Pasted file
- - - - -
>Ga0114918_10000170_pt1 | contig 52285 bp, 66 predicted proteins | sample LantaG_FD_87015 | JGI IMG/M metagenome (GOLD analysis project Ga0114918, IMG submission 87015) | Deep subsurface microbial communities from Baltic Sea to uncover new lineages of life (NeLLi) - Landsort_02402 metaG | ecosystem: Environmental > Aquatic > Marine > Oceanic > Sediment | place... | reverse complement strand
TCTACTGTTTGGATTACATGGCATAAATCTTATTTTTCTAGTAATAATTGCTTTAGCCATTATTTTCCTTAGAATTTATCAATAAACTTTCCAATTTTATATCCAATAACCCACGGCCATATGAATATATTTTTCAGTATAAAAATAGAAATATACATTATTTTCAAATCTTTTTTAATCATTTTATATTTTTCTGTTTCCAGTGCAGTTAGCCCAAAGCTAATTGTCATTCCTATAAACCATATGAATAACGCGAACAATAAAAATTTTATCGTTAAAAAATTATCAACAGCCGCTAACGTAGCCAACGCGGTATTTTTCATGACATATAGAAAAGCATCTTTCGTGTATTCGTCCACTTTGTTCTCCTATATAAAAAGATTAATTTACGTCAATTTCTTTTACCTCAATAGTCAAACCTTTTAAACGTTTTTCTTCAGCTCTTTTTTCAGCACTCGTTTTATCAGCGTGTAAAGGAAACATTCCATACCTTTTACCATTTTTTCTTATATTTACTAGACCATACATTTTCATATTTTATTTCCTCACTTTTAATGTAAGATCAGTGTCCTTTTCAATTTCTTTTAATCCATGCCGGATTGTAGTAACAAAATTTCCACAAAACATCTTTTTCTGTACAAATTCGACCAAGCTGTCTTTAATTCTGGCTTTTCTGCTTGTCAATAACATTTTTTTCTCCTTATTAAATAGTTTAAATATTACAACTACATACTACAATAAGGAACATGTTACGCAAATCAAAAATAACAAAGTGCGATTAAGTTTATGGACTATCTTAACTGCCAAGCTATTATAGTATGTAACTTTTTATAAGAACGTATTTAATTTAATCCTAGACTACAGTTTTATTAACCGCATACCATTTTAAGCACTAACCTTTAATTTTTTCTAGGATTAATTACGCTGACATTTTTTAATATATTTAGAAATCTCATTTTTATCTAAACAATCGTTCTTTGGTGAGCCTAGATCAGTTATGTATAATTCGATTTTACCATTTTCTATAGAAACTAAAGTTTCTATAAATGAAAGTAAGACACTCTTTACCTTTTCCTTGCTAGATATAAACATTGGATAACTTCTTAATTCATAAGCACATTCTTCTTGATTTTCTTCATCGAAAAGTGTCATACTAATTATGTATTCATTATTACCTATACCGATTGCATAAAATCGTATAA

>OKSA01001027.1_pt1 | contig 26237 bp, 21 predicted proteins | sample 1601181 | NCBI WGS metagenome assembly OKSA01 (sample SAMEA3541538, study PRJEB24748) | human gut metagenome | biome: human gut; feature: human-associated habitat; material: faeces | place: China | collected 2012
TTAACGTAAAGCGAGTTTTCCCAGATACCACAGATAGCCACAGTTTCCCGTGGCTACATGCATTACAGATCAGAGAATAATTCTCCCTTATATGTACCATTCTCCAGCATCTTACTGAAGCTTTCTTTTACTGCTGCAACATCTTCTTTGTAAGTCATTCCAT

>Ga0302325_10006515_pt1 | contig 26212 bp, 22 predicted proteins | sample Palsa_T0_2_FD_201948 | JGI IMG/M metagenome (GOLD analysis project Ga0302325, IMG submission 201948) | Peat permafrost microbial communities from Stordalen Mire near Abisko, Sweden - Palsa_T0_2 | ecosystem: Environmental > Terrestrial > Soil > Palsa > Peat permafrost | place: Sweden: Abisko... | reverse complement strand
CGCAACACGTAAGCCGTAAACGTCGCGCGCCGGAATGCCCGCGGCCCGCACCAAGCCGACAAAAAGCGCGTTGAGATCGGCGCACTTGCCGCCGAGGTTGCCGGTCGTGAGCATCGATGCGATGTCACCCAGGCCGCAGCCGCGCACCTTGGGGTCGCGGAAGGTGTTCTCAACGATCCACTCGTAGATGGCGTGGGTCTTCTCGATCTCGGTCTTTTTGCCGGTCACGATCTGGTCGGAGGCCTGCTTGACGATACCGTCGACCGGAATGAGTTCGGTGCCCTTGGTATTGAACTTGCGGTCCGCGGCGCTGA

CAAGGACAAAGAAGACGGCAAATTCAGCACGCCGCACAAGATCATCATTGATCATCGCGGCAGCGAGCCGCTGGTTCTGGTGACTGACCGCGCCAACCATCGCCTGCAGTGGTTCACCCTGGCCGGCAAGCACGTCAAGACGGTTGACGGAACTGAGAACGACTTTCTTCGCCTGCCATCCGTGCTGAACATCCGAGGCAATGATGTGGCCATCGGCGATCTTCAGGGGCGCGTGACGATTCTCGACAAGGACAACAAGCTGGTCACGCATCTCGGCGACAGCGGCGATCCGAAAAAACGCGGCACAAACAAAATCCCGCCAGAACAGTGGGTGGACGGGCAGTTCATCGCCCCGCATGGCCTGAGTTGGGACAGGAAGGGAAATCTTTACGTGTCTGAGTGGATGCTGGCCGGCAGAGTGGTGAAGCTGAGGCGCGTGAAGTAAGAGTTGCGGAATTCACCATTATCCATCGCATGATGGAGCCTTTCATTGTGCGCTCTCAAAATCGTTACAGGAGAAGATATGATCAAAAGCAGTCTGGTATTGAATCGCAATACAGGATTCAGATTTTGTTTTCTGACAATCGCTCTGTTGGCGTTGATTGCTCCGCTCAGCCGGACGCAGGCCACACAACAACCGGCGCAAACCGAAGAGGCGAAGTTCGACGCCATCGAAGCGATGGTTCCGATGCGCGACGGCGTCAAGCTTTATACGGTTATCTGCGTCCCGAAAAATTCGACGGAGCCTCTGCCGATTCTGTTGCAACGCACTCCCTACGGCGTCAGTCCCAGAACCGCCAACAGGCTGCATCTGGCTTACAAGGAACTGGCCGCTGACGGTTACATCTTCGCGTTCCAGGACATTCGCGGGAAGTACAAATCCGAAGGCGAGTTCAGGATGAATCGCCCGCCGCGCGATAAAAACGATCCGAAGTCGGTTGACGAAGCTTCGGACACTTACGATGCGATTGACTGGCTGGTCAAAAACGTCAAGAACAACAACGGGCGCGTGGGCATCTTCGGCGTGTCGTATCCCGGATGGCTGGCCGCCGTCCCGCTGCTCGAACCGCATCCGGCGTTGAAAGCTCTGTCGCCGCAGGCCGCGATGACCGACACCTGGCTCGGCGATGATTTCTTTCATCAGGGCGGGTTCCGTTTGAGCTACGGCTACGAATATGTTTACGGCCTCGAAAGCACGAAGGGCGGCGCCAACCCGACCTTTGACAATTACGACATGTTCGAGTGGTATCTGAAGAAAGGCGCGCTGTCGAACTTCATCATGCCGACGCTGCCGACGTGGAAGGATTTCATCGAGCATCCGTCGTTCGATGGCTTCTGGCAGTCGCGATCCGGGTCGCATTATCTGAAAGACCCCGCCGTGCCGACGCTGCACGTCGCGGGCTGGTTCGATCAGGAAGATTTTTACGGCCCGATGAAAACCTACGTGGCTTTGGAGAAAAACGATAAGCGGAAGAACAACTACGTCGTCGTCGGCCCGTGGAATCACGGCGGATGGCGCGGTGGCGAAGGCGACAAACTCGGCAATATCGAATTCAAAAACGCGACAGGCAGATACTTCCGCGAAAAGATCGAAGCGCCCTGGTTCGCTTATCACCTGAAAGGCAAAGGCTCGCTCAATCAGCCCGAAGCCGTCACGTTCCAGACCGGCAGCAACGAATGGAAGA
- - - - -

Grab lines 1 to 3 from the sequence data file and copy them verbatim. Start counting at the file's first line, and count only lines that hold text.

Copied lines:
>Ga0114918_10000170_pt1 | contig 52285 bp, 66 predicted proteins | sample LantaG_FD_87015 | JGI IMG/M metagenome (GOLD analysis project Ga0114918, IMG submission 87015) | Deep subsurface microbial communities from Baltic Sea to uncover new lineages of life (NeLLi) - Landsort_02402 metaG | ecosystem: Environmental > Aquatic > Marine > Oceanic > Sediment | place... | reverse complement strand
TCTACTGTTTGGATTACATGGCATAAATCTTATTTTTCTAGTAATAATTGCTTTAGCCATTATTTTCCTTAGAATTTATCAATAAACTTTCCAATTTTATATCCAATAACCCACGGCCATATGAATATATTTTTCAGTATAAAAATAGAAATATACATTATTTTCAAATCTTTTTTAATCATTTTATATTTTTCTGTTTCCAGTGCAGTTAGCCCAAAGCTAATTGTCATTCCTATAAACCATATGAATAACGCGAACAATAAAAATTTTATCGTTAAAAAATTATCAACAGCCGCTAACGTAGCCAACGCGGTATTTTTCATGACATATAGAAAAGCATCTTTCGTGTATTCGTCCACTTTGTTCTCCTATATAAAAAGATTAATTTACGTCAATTTCTTTTACCTCAATAGTCAAACCTTTTAAACGTTTTTCTTCAGCTCTTTTTTCAGCACTCGTTTTATCAGCGTGTAAAGGAAACATTCCATACCTTTTACCATTTTTTCTTATATTTACTAGACCATACATTTTCATATTTTATTTCCTCACTTTTAATGTAAGATCAGTGTCCTTTTCAATTTCTTTTAATCCATGCCGGATTGTAGTAACAAAATTTCCACAAAACATCTTTTTCTGTACAAATTCGACCAAGCTGTCTTTAATTCTGGCTTTTCTGCTTGTCAATAACATTTTTTTCTCCTTATTAAATAGTTTAAATATTACAACTACATACTACAATAAGGAACATGTTACGCAAATCAAAAATAACAAAGTGCGATTAAGTTTATGGACTATCTTAACTGCCAAGCTATTATAGTATGTAACTTTTTATAAGAACGTATTTAATTTAATCCTAGACTACAGTTTTATTAACCGCATACCATTTTAAGCACTAACCTTTAATTTTTTCTAGGATTAATTACGCTGACATTTTTTAATATATTTAGAAATCTCATTTTTATCTAAACAATCGTTCTTTGGTGAGCCTAGATCAGTTATGTATAATTCGATTTTACCATTTTCTATAGAAACTAAAGTTTCTATAAATGAAAGTAAGACACTCTTTACCTTTTCCTTGCTAGATATAAACATTGGATAACTTCTTAATTCATAAGCACATTCTTCTTGATTTTCTTCATCGAAAAGTGTCATACTAATTATGTATTCATTATTACCTATACCGATTGCATAAAATCGTATAA

>OKSA01001027.1_pt1 | contig 26237 bp, 21 predicted proteins | sample 1601181 | NCBI WGS metagenome assembly OKSA01 (sample SAMEA3541538, study PRJEB24748) | human gut metagenome | biome: human gut; feature: human-associated habitat; material: faeces | place: China | collected 2012